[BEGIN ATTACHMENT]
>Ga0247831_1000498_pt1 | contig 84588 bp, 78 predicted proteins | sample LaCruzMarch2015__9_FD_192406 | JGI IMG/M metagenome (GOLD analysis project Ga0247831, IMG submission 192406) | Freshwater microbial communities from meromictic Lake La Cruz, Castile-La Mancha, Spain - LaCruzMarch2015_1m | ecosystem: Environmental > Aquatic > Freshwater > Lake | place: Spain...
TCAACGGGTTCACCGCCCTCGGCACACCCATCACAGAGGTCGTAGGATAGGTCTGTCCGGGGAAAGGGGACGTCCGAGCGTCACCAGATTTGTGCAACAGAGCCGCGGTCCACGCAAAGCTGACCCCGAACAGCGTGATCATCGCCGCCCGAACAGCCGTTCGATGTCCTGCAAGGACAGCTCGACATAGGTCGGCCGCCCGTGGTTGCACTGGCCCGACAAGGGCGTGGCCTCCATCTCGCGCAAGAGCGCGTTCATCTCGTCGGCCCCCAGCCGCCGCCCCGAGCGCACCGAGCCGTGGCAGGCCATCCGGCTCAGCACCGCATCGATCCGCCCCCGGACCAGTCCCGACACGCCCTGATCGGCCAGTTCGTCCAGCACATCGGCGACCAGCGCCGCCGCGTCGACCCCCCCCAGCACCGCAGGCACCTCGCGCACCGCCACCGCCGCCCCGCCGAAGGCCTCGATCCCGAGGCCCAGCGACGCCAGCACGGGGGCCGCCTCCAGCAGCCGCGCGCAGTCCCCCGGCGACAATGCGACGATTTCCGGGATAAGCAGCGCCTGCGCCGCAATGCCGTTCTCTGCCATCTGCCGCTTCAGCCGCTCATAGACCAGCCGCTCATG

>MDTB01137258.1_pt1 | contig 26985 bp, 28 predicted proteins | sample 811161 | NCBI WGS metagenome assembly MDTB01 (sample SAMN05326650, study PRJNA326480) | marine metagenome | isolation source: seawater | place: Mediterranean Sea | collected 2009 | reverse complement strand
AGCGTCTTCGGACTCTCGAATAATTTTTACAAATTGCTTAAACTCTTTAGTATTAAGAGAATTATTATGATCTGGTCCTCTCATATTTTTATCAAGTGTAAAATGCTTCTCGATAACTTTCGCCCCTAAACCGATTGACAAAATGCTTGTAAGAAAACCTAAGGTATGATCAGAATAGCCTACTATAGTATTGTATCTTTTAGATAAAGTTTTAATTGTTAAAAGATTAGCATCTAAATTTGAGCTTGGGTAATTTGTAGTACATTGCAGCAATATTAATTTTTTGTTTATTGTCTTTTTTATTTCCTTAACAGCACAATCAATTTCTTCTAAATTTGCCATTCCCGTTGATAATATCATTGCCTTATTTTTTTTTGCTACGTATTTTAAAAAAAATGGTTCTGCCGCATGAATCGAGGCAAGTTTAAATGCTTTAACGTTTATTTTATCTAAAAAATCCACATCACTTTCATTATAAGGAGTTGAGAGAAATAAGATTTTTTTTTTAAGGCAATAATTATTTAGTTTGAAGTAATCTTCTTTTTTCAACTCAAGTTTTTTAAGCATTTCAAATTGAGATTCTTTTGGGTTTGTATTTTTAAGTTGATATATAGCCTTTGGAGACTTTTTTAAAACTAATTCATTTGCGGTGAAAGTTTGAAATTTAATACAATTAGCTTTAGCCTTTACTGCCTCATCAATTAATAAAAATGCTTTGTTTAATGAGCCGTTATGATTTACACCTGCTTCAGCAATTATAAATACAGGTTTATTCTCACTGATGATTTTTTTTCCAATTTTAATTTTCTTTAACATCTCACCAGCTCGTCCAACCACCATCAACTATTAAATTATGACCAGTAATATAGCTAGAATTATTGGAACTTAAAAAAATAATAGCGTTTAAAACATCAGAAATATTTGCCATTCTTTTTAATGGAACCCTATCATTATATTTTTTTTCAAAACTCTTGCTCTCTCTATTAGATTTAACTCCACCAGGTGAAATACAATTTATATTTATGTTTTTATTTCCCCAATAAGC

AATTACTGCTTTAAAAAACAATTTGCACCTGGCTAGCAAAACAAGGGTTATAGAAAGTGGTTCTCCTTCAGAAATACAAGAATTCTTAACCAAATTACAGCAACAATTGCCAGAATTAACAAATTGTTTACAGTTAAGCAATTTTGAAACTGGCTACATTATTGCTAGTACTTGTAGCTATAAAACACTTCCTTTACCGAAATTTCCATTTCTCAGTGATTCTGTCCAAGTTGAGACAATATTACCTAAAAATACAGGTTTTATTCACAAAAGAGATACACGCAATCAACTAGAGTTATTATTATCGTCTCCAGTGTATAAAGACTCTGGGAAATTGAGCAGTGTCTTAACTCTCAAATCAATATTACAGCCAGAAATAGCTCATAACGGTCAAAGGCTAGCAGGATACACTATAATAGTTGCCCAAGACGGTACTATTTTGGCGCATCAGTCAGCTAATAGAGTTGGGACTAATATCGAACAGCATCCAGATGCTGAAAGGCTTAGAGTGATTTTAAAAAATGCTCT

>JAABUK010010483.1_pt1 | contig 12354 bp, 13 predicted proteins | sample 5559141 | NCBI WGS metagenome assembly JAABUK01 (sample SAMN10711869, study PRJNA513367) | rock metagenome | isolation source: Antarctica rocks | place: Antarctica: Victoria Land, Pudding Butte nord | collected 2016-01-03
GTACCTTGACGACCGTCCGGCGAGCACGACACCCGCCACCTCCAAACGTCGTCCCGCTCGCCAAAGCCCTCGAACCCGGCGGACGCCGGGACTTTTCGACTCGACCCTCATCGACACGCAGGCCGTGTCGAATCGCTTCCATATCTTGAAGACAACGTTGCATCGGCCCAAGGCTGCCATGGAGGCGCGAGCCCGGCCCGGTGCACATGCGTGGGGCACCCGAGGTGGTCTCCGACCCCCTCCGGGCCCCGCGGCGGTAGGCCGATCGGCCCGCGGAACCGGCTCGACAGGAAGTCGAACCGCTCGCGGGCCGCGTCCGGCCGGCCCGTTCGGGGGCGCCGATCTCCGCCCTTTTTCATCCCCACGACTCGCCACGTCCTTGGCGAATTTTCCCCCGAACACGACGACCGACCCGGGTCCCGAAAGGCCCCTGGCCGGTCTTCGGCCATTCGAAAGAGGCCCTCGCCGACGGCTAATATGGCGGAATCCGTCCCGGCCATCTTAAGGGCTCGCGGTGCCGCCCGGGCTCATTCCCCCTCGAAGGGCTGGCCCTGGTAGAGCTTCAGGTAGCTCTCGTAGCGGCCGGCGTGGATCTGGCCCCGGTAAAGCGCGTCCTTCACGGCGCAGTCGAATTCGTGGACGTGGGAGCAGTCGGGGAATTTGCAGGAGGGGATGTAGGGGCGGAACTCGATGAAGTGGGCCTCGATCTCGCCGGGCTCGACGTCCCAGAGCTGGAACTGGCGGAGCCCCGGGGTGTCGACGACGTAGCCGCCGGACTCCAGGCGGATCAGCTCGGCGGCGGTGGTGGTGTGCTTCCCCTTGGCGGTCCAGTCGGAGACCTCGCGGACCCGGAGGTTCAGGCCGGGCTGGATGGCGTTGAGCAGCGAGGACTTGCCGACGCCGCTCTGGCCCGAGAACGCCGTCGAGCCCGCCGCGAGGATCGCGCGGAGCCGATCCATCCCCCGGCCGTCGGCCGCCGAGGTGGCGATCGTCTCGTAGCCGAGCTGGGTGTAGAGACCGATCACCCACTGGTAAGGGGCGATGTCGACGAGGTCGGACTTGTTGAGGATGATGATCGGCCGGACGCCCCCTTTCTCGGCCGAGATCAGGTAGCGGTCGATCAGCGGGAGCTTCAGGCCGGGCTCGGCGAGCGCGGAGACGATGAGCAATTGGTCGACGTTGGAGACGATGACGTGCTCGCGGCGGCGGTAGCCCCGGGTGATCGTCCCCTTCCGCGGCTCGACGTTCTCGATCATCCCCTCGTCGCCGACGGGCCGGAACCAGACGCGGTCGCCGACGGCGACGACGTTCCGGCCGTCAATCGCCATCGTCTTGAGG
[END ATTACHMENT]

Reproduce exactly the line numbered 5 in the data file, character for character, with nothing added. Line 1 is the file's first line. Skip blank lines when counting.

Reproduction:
AATTACTGCTTTAAAAAACAATTTGCACCTGGCTAGCAAAACAAGGGTTATAGAAAGTGGTTCTCCTTCAGAAATACAAGAATTCTTAACCAAATTACAGCAACAATTGCCAGAATTAACAAATTGTTTACAGTTAAGCAATTTTGAAACTGGCTACATTATTGCTAGTACTTGTAGCTATAAAACACTTCCTTTACCGAAATTTCCATTTCTCAGTGATTCTGTCCAAGTTGAGACAATATTACCTAAAAATACAGGTTTTATTCACAAAAGAGATACACGCAATCAACTAGAGTTATTATTATCGTCTCCAGTGTATAAAGACTCTGGGAAATTGAGCAGTGTCTTAACTCTCAAATCAATATTACAGCCAGAAATAGCTCATAACGGTCAAAGGCTAGCAGGATACACTATAATAGTTGCCCAAGACGGTACTATTTTGGCGCATCAGTCAGCTAATAGAGTTGGGACTAATATCGAACAGCATCCAGATGCTGAAAGGCTTAGAGTGATTTTAAAAAATGCTCT